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  Book review

From the Land of Sheba: Yemeni Folk Tales

From the Land of Sheba: Yemeni Folk Tales retold by Carolyn Han with Kamal Ali al-Hegri. Interlink Books (Northampton, Mass 01060), 2005. Pp. l04. Introduction. Glossary. Pb. 13. 95. ISBN 1-56656-571-5. 

In spite of the title, the stories presented in this book are not intrinsically Yemeni nor, strictly speaking, are they folk tales. They are the kind of edifying anecdotes which we used to read on grandmother's knee: short, moralising, and anodyne. Carolyn Han has set her stories in a vaguely oriental environment flagged with names and places relating to Yemen. 

Interest in the oral heritage of Yemen has been growing in recent years so this review offers a convenient peg on which to hang a survey of existing material on Yemeni folk tales. 

An initiative to be applauded is the collection of folk tales in 2006 by the Sana'ani doctor, Fatima al-Baydhani: Mil al-Dhahab (The Golden Kohl-stick) which has since been translated into French, and is available in Contes du Yemen, Neuf de l'ecole des Loisirs, Paris, 2008. In fact, the three most delightful tales in the book were collected by others and belong to the core 60 of the Yemeni folkloric tradition; the authors do not seem to have been aware that all three tales have been published previously and in a more complete form, underlining the complexity of the Yemeni genre. An important point to stress is that although Yemen looks like a fairy tale country, folk tales died away quite some time ago, and it would be hard to reconstruct, or even imagine, from its shattered remnants, the splendour of the crystal mirror which they once epitomised. 

Nevertheless, there are a number of original collections which, despite being spread over a period of more than a century and between Yemen and Israel, offer remarkably identical insights into the magical world of the Yemeni folk tale and its connection with tales from other parts of the world. First I should mention the works of two Yemeni researchers: Ali Muhammad Abduh's Hikayat wa asatir yamaniya, Beirut and Sana'a, 1978; and Muhammad Ahmad Shihab's al-hikayat al-sha'biya: min al-turath alsha'bi al-yamani, Aden, 1980. A selection of the best tales from both collections is available in Italian (Fiabe e Leggende Yemenite, a cura di G. Curatola, Roma, 2002). 

Various collections, both scholarly and readable, have been published from material collected from Yemeni Jews in Israel and recorded in the Israel Folk Archive. They include Jefet Schwili erzahlt, ed. by Dov Noy, Berlin, 1963, and Hadre Teman by N. B. Gamlieli, Tel Aviv, 1978. The two English language collections of tales from Yemen emigrants in Israel (Tales of the Jews of Yemen by S. D. Goitein, NewYork, 1947, based on the German original published in Berlin in 1934, and The Answered Prayer by M. Maswari Caspi, Philadelphia, 2004) are not of the Dov Noy quality.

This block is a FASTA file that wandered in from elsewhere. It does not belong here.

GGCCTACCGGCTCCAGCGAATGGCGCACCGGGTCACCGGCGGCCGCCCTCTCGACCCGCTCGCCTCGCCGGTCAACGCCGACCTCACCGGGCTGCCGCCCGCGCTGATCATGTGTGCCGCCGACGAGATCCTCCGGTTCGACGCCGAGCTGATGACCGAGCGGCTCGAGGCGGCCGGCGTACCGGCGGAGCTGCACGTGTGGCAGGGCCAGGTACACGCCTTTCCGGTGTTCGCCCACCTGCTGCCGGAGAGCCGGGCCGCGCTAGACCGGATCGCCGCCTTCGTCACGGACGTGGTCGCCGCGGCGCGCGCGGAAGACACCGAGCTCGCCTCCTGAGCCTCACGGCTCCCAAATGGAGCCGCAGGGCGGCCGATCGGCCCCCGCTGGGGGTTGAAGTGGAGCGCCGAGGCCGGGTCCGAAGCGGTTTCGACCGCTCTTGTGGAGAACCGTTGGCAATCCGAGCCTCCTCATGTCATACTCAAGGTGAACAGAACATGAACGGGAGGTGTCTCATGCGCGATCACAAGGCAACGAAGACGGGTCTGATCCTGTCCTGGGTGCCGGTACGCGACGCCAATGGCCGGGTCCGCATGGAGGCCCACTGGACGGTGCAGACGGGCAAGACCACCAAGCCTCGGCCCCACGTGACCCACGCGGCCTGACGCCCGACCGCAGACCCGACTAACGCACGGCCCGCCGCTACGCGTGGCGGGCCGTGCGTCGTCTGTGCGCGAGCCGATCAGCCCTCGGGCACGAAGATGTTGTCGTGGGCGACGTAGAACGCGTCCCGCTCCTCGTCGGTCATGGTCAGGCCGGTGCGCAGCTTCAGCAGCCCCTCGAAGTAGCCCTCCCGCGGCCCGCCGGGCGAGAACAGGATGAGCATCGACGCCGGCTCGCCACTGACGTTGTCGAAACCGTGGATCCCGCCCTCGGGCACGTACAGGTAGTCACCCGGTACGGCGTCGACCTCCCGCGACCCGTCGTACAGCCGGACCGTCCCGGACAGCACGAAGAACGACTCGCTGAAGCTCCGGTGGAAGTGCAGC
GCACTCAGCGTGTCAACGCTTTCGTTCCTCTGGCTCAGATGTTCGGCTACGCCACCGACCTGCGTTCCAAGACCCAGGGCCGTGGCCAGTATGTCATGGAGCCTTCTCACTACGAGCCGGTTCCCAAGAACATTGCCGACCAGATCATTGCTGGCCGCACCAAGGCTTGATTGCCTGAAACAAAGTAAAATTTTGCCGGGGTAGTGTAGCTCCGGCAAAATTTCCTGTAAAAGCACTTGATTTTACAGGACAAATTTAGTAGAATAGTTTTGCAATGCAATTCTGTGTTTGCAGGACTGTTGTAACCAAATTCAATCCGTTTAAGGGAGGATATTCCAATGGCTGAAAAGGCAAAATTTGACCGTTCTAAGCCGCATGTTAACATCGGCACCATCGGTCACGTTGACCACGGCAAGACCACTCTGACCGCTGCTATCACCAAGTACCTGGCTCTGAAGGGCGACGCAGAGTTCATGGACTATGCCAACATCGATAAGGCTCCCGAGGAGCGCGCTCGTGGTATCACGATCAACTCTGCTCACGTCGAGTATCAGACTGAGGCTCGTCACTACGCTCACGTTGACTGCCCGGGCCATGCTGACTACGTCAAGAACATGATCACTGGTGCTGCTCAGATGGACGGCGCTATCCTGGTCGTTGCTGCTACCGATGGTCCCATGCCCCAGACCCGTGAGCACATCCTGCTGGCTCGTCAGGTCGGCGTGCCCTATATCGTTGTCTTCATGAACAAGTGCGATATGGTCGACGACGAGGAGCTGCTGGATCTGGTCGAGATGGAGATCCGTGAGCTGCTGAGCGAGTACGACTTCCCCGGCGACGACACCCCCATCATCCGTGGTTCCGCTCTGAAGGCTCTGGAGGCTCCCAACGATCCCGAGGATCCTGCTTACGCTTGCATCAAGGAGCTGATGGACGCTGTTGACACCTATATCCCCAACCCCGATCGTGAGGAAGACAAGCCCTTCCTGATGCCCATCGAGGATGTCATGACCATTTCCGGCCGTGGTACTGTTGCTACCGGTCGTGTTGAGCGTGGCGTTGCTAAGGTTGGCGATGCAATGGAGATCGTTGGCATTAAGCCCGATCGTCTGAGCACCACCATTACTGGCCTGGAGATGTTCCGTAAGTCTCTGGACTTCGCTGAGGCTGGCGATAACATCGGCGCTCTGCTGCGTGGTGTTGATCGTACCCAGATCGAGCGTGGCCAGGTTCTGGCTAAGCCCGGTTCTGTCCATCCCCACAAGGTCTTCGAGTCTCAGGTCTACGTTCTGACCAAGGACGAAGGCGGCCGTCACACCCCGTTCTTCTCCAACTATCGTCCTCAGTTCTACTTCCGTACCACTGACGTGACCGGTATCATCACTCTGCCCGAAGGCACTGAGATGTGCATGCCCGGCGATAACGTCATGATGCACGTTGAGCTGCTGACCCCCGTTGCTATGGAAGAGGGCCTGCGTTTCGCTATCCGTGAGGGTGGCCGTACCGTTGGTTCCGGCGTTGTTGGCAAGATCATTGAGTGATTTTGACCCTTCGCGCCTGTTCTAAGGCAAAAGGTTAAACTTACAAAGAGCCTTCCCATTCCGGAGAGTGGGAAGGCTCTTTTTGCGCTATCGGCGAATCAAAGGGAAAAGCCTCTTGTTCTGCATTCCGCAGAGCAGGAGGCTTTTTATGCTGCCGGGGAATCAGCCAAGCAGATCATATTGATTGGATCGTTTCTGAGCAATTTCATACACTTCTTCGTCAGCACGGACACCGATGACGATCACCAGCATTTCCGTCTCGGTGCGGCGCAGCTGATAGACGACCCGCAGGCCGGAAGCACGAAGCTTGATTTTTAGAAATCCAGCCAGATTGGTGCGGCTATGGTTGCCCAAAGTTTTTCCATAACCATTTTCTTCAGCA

It should come as no surprise that in a society where many traditions were shared and where the art of telling folk tales probably goes back to a period before monotheism, stories from Jewish Yemenis and Muslim Yemenis have common threads. 

Perhaps the most impressive collection of folk tales was made in the late 19th century by the expedition sent to South Arabia by the Austrian Imperial Academy of Sciences. Seven of the expedition's thirteen published folio volumes contain elements of such tales. Although the expedition's aim was primarily linguistic - the material includes the oldest recorded specimens of Mehri, Soqotri and Yemeni Arabic - the seven volumes document folk tales, very similar to and often identical with those in collections mentioned above. In particular, the relationship of the Arabic Tale of the two Brothers collected on Soqotra, with the world's oldest recorded folk tale - the ancient Egyptian Tale of the two Brothers - has been discussed ever since. Clearly, if the Egyptian tale is a popular version of Osirian religion, this would also be true of its Yemeni counterpart. The material recorded by the Austrian expedition is now easily accessible in D. Roth's Arabische Marchen aus dem Weihrauchland, Bern, 2001. 

My own Marchen aus dem Jemen were collected in al-Tawila and in Aden. With 7 reprints, the book is widely available. But the text has been cannibalised in a publication entitled Marchen aus dem Land der Konigin von Saba, Munich 1987 and 1993. So beware!

With the discovery that identical themes and structures are to be found in the folk tales of the most diverse and distant cultures, the analysis, classification and interpretation of such tales have developed into a fully fledged field of academic studies. Did the tales travel from one place of origin to all over the world? Can they offer us a glimpse into the very distant past? I have discussed these and other questions in the postscript to Marchen aus dem Jemen, and I firmly believe that folk tales represent a heritage which in Yemen goes back to pre-Islamic times.

It is noteworthy that in the Arabian peninsula, true folk tales occur only inYemen (and here only in the South andTihama), and in Oman.The tales collected and published in SaudiArabia and the Emirates are anecdotes, animal fables, or popular wisdom. I would venture to suggest that true Zaubermarchen are the offspring of an age-old settled Middle Eastern civilisation and its religion,which does not seem to have existed in those regions.

Werner Daum